Mountain Vibez: Snowboarding Athletes – Supporting Female Progression in their Communities

By Kim Ewing

Photo Credit: Dan Hilden | Rider: Kim Ewing

Stevens Pass Parks | Washington

Snowboarding to many is a sport that is extreme and dangerous, and to the rest of us who live in the life of a snowboarder; it’s a passion, an invigorating connection to being alive, and a family we’re committed to. Predominantly a male driven sport, yet the popularity among females of all ages have become impressing and the girl gangs are boldly sending it.

In the United States riding season can begin as early as October and span through the spring months of late May and even June.  Pick your preference, freestyle or freeriding, but it has become much more common for the ladies to try and demonstrate ability in all areas of riding until they find what they are truly passionate about progressing in.

Conditioning pre-season and even ongoing through winter regardless of how frequent you ride is undeniably a main artery to improving in ability, or often it just sustains our bodies through injury after injury to keep charging. May seem like a simple tweak to your daily routine, but don’t be fooled. The harder you go, regardless of ability, it becomes a game of risk, a fun game, but a risky one.

To each their own, we are only here to indulge in the mountain stoke for snow because for many of us, winter is coming full circle. So, if you don’t have you dance pants on, our friendship may be questionable (only joking).  Some of our Mountain Vibez riders have shared their pre-season activities to keep the stoke for winter and their efforts to building a stronger community this this season.

Photo Credit: Peter Day | Rider: Jen Jones

Squaw Valley | California

Jen Jones: Riding 10 years with three years of consecutive months

Style: Big Mountain Freeride

Home Mountain: Squaw Valley, CA

Off Season

Jen maintains monthly consistency in riding while conditioning for Big Mountain Freeride competitions around the world, most recently in New Zealand. Back state side she picked up skateboarding; shredding the streets and concrete surfing have been keeping her passion for board sports alive.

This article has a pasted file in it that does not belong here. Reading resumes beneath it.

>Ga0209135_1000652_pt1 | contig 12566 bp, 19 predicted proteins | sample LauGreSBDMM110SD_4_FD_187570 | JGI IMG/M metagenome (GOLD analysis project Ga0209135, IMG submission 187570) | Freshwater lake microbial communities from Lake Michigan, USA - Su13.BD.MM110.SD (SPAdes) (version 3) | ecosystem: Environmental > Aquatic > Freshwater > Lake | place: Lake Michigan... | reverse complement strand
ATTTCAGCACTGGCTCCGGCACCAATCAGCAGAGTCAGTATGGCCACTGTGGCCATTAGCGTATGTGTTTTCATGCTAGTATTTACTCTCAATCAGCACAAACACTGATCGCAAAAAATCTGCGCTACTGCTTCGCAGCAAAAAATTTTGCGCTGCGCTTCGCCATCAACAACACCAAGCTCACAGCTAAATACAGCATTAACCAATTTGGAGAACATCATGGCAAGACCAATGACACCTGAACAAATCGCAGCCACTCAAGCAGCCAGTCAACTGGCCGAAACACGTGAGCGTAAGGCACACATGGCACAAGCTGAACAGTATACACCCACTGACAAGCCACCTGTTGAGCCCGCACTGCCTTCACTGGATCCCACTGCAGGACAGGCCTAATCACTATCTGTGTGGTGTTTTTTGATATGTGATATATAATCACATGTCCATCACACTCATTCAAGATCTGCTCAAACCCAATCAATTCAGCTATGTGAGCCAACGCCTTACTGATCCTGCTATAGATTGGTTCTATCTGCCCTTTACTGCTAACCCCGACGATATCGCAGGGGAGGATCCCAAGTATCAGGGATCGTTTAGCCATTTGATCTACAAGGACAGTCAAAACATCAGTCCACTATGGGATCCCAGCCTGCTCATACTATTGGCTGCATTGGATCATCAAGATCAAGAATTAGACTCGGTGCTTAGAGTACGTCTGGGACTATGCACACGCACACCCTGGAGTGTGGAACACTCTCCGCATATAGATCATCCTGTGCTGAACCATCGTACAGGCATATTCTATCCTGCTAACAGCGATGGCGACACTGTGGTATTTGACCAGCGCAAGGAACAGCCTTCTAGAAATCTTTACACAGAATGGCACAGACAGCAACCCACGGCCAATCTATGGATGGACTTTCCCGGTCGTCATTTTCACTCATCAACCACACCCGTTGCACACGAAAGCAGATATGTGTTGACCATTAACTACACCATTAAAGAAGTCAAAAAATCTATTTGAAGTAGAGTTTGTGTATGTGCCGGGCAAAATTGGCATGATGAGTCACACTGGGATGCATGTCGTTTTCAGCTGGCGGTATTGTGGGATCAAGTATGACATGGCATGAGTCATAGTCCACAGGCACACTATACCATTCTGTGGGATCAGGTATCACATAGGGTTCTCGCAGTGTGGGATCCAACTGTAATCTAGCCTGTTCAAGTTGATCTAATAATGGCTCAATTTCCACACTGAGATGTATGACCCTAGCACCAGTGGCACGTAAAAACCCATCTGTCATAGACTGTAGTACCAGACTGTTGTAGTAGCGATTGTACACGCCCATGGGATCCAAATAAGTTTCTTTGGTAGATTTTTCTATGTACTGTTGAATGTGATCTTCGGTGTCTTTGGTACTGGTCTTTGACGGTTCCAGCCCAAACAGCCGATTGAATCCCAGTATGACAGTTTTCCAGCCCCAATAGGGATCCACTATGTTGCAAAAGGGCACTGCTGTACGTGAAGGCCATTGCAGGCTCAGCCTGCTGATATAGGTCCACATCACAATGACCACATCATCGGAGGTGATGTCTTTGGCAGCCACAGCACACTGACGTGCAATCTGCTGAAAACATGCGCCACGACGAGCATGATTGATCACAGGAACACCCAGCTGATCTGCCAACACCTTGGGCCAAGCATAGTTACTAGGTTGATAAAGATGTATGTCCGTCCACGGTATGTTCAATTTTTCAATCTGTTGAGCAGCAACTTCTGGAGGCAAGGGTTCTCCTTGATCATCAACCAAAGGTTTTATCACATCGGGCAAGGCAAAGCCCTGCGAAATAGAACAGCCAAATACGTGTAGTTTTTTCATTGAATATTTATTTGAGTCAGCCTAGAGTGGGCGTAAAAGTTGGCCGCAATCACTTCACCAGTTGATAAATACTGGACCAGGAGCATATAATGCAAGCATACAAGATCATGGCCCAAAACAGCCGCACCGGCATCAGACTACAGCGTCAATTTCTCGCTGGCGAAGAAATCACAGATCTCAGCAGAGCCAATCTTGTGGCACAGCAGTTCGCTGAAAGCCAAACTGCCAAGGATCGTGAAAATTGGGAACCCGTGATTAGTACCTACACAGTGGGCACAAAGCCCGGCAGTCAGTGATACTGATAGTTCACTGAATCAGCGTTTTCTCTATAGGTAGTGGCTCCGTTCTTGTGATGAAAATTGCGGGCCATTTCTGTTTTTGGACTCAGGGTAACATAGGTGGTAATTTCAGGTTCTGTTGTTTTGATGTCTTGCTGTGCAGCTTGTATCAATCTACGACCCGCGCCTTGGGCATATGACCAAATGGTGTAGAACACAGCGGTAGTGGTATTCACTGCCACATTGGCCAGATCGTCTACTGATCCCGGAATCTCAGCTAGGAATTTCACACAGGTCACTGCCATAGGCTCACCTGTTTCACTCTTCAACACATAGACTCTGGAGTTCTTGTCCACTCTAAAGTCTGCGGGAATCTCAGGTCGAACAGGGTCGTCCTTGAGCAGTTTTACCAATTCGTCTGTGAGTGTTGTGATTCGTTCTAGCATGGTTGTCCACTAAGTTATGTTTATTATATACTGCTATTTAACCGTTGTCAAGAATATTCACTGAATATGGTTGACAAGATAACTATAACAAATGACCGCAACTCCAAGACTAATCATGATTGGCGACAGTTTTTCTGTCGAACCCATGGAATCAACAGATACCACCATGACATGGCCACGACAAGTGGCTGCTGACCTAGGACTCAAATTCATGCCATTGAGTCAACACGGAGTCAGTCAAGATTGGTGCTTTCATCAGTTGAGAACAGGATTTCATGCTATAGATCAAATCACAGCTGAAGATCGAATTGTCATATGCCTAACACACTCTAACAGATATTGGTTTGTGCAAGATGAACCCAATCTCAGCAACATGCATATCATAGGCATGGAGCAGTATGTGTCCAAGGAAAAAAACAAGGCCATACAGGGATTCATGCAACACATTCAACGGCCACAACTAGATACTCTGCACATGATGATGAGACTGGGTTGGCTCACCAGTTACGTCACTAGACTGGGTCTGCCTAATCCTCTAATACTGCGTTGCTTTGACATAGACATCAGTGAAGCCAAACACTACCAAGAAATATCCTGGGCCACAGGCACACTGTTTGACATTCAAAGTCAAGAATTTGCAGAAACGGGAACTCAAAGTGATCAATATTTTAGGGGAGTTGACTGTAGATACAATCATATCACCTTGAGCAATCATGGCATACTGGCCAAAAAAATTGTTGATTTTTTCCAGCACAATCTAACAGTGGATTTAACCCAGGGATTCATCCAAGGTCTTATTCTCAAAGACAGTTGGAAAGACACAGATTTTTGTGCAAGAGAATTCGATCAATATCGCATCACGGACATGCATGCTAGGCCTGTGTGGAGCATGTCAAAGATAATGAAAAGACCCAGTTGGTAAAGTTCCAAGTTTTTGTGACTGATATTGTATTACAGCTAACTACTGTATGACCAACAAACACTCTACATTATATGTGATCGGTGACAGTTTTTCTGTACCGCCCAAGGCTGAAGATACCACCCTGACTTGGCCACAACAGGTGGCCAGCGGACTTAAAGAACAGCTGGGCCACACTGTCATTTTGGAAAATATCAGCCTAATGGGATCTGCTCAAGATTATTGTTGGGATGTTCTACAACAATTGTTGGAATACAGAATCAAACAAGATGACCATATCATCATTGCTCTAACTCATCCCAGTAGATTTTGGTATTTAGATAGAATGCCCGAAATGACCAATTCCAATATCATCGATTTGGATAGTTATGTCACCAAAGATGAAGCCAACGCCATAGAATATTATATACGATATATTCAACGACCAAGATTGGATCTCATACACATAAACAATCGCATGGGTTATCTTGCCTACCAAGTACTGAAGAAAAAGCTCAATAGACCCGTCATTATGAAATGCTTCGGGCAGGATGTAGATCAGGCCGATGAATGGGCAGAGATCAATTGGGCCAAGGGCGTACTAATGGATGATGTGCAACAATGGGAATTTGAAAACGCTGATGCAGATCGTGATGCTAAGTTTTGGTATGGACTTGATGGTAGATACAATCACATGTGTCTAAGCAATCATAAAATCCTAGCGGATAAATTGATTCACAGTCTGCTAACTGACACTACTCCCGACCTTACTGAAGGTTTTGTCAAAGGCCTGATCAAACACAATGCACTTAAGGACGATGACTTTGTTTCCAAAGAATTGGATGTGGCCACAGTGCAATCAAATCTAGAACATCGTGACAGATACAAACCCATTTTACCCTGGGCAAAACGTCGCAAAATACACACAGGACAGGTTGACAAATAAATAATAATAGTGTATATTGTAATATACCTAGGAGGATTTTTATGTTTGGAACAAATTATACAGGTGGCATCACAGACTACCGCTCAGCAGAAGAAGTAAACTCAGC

Mountain Vibez Female Support

Jen often supports and encourages females around the world by staying connected.  She finds the female division for big mountain freeride to be lean.  Even with growing demand for more competitors the community is small so when reunited at these events it’s only more motivating to go out there and push each other past those comfort zones. Ultimately, she hopes to achieve a progressive female community in this type of terrain.

This has transcended into her ability to be an effective coach for females which allows her to work directly with these athletes pursuing snowboarding.  Through this she has found that being supportive and giving encouragement has allowed her to directly strengthen the female snowboarding community.

Photo Credit: Michael Sorger | Rider: Emily Sorger

Bear Mountain | California

Emily Sorger: Riding Park for 5 Years. Started snowboarding at 3 years old

Style: Freestyle Park

Home Mountain: Park City, Utah & Bear Mountain, CA

Off Season

Admirably, Emily is a full-time student majoring in computer science with an emphasis video game programming, while also perusing a double major in German and Physics. If you’ve got your brain wrapped around all that, when Emily isn’t snowboarding she is also the captain and flyer of the cheer squad at CSUSM. While the conditioning to continue leading her cheer team is vital to progressing, she also spends time hiking, wakeboarding, surfing, and disc golfing.

Mountain Vibez Female Support

If you hear all the things that Emily is passionate about, her heart is gold when it comes to supporting females in snowboarding regardless of their ability. No matter when you begin, it’s important to recall that all athletes were new and had to start somewhere, and we all had someone help us achieve our goals.  Emily is leading the way and spreading the love by:

  • Taking any interested fellow female riding with her.
  • Challenging others alike to try new features, pushing for their goals, and stretching for achievement.
  • Investing in others confidence to give them a positive experience despite their skill level.

I love hearing about her compassion and ability to work with others with that almost tough love, “it’s okay to fall” mentality.  I challenge all readers to stretch their minds to be a more supportive rider this year, and remind each other of the pride we once had when we achieved the little lessons and strive to omit the fear of being judged on the hill for new riders out there, rather help them out.

Let this all resonate, and if you find yourself itching for snow or feeling the same way about how you push for the ladies to somehow tune out the criticism of women being in this sport. If you continue to strive for progression in yourself and others alike, and if you persevere during the hardest frustrations that come along with it all, then you’re a snow addict like us.

Develop a supporting group of riders and hype up the confidence because we can rant all day about ability and skill.  The other main artery here is mental ability to find balance and confidence in what you are about to do. Someone once told me, “hesitation leads to devastation.” We all build walls of fear. Fear of worst case scenario, or that playback of when worst case scenario occurred. So, who you surround yourself with can be a foundational piece of the equation to stomping that trick or slashing the sickest line you’ve been twitching over.